Why trees with co-dominant trunks are an accident waiting to happen

Posted on: 27 June 2017

A mature tree with co-dominant leads or twin trunks might appear awe inspiring in the height of summer when it is in full bloom, but these trees can be deceptively weak. They do look impressive, but in this case, looks can be deceiving. While they might appear to be towering behemoths that could withstand all Mother Nature might throw at them, the truth is quite often the opposite.

If you have a tree with co-dominant trunks or leaders in your yard, you should assess the risks to you and your home before the next storm season. Here is what you should look for when evaluating your tree.

V or U-Junctions

The first thing to examine is the junction where the trunk divides into two. U-junctions are sturdier because the two trunks do not interfere with each other as they grow. V-junctions on the other hand, begin to compress each other as they grow due to their close proximity. The bark of each trunk builds up in the small space and over time, begins to act like a wedge being driven between the two trunks.

Either time or a severe storm will eventually cause one of the trunks to separate, causing catastrophic damage to the surrounding area. You should seriously consider having your tree removed by a tree removalist and replaced with a smaller, safer one if your tree has co-dominant leads.

Drought Followed by Heavy Rain Increases the Risk

Trees that have previously suffered through prolonged droughts may be structurally unsound and prone to failing in severe storms. In Southern California, during severe storms in January, trees that had suffered through six years of drought were brought down causing havoc. The drought had weakened the trees and made them susceptible to toppling in the high winds.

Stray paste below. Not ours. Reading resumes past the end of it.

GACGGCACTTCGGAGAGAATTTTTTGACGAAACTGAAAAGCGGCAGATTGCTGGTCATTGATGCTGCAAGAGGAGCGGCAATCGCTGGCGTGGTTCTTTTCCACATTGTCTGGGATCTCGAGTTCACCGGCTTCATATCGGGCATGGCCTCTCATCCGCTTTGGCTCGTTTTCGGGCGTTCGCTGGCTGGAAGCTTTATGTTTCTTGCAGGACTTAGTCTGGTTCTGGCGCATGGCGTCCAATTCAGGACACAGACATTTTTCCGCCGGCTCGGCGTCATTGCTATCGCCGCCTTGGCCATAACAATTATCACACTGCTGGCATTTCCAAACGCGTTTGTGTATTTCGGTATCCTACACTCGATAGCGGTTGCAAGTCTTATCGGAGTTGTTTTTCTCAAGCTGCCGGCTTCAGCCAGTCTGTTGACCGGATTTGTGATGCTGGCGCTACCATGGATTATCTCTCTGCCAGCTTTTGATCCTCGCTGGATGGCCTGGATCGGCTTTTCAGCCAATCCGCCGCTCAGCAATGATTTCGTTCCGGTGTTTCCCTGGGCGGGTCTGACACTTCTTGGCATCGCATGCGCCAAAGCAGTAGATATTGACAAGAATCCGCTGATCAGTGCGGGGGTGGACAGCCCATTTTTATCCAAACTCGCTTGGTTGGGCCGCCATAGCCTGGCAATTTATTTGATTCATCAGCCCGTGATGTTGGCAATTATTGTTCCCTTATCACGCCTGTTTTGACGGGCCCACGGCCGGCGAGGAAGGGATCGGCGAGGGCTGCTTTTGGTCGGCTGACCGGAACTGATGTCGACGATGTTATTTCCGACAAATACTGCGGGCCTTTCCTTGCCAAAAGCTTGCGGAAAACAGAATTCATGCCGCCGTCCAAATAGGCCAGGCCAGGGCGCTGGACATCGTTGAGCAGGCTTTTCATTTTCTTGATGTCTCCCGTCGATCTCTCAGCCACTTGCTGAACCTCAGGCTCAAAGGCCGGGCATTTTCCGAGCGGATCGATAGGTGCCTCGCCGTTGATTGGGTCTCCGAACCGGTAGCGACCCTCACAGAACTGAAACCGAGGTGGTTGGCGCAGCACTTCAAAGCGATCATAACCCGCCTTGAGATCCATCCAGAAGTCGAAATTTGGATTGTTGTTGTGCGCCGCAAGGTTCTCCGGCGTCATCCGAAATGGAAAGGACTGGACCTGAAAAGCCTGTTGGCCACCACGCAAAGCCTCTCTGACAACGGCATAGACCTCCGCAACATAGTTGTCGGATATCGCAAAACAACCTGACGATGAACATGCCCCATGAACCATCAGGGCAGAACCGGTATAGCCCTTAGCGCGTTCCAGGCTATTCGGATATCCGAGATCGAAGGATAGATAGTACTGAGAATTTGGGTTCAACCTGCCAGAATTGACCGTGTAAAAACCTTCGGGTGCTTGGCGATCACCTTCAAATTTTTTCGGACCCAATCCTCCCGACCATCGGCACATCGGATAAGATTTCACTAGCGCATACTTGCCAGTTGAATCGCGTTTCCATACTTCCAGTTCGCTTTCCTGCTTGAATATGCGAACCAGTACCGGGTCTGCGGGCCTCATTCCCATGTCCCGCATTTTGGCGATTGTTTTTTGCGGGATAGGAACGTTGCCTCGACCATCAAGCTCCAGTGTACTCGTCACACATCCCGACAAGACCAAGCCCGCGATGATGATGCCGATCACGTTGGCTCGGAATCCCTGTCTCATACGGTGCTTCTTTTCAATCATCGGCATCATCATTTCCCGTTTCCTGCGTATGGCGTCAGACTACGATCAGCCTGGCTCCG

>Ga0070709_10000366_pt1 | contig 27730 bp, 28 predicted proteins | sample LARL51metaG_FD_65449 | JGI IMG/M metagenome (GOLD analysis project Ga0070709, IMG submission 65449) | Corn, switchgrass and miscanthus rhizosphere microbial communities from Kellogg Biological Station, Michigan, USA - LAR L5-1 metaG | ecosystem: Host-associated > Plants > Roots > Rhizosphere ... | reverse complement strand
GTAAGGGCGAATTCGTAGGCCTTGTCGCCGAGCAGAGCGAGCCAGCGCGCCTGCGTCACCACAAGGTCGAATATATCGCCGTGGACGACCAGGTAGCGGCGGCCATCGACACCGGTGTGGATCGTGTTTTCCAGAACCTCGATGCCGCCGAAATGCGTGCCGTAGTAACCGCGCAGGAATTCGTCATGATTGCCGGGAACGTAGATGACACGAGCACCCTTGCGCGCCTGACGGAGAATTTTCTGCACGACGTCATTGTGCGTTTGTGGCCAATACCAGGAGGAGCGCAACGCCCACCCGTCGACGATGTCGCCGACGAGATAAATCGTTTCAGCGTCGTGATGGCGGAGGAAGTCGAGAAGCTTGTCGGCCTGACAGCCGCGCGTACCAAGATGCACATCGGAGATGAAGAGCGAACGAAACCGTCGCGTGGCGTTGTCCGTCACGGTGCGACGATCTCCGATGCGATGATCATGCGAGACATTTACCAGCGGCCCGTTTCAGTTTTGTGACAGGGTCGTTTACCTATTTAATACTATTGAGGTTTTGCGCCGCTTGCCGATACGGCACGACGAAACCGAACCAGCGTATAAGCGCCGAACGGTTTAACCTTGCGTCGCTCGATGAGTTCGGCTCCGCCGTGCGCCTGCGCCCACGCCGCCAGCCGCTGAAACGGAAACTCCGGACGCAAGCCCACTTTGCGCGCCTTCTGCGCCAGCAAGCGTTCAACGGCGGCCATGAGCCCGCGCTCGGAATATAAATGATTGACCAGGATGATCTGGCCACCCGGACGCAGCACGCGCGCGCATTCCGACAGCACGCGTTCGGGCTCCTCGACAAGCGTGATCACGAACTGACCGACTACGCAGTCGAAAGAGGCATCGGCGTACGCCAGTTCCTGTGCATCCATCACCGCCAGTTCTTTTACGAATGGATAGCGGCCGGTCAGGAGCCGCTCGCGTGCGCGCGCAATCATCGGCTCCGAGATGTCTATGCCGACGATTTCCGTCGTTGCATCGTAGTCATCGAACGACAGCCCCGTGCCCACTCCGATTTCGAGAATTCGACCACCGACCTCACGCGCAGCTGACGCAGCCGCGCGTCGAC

Since 2013, Queensland, Australia has suffered its worst ever drought. If you live in or around Queensland then, you should be especially vigilant when examining your trees. A tree with co-dominant leads may have a weakened root system as well as trunk damage, both of which may be difficult to spot. Therefore, you should consider contacting an arborist before the next storm season in November.

You don't necessarily have to have the tree removed, not if you are fond of it, but it is advisable. You could also ask your arborist about securing the co-dominant leaders with a steel cable system to provide them with more support during high winds. 


How to Care for Your Trees

Hi, my name is Sophie. Welcome to my tree care blog. I never paid much attention to trees until I was about 32 years old. I mean, I liked trees. I liked sitting under trees in the summer, but I didn't really think about the effort needed to keep them healthy. All that changed when I married a wonderful man and we purchased a big house in the countryside. The property featured a large garden which contained lots of trees. I wasn't sure how to manage them so I called in a tree service. The guys were great and gave me a real education. I decided I would like to share what I had learnt here.


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